posted on Jun, 29 2009 @ 04:59 PM
TEHRAN BUREAU] As pictures of women, young and old, religious and non-religious, have plastered our Internet and TV screens chanting and
bleeding for a recount in what many in Iran believe has been a fraudulent presidential election result in June 2009, their extraordinary heroism and
sheer numbers have awaken the international media to the sizable female presence in the Iranian Green Movement (Nehzat-e Sabz).
A poignant question to ask at this point might be where and what are the positions of Iranian feminists inside the country. They have been for long at
work demanding their civil liberties. To what extent are they now participating in defining the goals and aspirations of the Green Movement?
Unknown to perhaps many outside Iran, the Iranian women’s rights movement has been relentlessly working and expanding its demands for an end to
gender discrimination in a country where in the realm of family and penal law, women are treated as second-class citizens. Since the 1990’s various
NGO’s, magazines such as Zanan, individual lawyers, and specific campaigns such as the One Million Signatures and the Stop Stoning Forever Campaign
have worked relentlessly and across ideological divides to publicize, mobilize and realize their specific demands for women’s rights in the legal
sphere. The women we have been seeing marching in the streets of Tehran, Shiraz and elsewhere did not grow like mushrooms out of nowhere. They are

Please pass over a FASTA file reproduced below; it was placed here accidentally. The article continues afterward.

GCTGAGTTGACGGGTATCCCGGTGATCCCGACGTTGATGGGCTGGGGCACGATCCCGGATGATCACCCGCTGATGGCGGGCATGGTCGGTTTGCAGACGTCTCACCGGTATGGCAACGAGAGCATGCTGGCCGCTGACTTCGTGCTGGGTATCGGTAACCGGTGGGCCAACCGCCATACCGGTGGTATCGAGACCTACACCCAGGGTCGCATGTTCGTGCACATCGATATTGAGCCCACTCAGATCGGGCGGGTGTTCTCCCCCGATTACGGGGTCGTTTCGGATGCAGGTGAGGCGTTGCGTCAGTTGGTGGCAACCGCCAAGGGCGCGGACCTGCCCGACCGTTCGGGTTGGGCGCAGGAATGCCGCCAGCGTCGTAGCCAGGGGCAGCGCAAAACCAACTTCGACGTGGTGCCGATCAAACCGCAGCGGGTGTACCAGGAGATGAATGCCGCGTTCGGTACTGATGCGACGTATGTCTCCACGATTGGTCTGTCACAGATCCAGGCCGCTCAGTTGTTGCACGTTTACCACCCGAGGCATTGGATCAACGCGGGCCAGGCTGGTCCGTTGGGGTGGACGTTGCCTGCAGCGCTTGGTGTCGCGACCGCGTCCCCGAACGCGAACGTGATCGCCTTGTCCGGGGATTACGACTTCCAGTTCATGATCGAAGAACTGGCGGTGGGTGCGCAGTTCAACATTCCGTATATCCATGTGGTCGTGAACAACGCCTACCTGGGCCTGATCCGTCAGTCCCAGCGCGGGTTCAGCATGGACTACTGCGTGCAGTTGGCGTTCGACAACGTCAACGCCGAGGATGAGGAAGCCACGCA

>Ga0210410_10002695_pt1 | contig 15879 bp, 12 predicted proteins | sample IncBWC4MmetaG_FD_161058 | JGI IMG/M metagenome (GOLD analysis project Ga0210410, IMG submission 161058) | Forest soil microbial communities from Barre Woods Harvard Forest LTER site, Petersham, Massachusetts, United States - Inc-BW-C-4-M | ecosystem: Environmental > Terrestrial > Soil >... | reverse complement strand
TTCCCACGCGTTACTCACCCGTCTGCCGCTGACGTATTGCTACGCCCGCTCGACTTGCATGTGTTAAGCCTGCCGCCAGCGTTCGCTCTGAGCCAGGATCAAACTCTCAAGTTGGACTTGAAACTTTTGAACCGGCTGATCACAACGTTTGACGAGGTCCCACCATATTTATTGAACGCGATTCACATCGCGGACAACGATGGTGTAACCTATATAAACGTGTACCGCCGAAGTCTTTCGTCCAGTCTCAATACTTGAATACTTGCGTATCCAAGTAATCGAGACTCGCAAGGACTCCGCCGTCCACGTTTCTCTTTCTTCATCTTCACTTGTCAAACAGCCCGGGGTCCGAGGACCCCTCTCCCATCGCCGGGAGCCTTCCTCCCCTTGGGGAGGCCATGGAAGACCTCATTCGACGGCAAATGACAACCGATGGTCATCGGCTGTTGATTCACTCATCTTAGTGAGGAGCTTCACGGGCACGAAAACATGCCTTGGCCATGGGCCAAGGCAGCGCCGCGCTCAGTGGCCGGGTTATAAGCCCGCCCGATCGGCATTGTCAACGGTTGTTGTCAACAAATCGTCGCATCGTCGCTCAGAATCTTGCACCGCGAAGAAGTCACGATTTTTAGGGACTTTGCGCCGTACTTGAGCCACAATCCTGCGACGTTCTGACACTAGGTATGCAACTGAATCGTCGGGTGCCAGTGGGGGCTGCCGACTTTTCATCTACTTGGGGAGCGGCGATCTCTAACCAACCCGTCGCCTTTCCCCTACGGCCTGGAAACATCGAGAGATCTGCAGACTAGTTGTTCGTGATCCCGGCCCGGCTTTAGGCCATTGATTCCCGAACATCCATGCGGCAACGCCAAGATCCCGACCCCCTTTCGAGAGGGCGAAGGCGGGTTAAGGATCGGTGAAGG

the robust children of decades of sustained and grassroots struggle.Please visit the link provided for the complete story.
TehranBureau is an independent news outlet staffed by Iranian dissidents. There have been a number of news articles written about the contribution of
Iranian women to the current "Green Wave," written by western journalists and others, but this one is perhaps the most in-depth look at the subject
that I have seen so far.
It amazes me that in a country where so few women are even employed, there is, and continues to be, such a vibrant feminist presence. Feminism is
evidently not a new movement in Iran, but women are now flocking to the dissidents' cause in the hope that a new regime will be more open to their
aspirations for more freedom and equality.
It's easy for me, as a westerner, to criticize Iran for its oppression of women. I feel sure that the present regime will view the participation of
women in the current protests as a sign of its decadence, and the corruption of Iranian women by the secular and western media in particular. It is
interesting to see that aspirations for greater religious and secular liberty are not limited to one society or region of the world.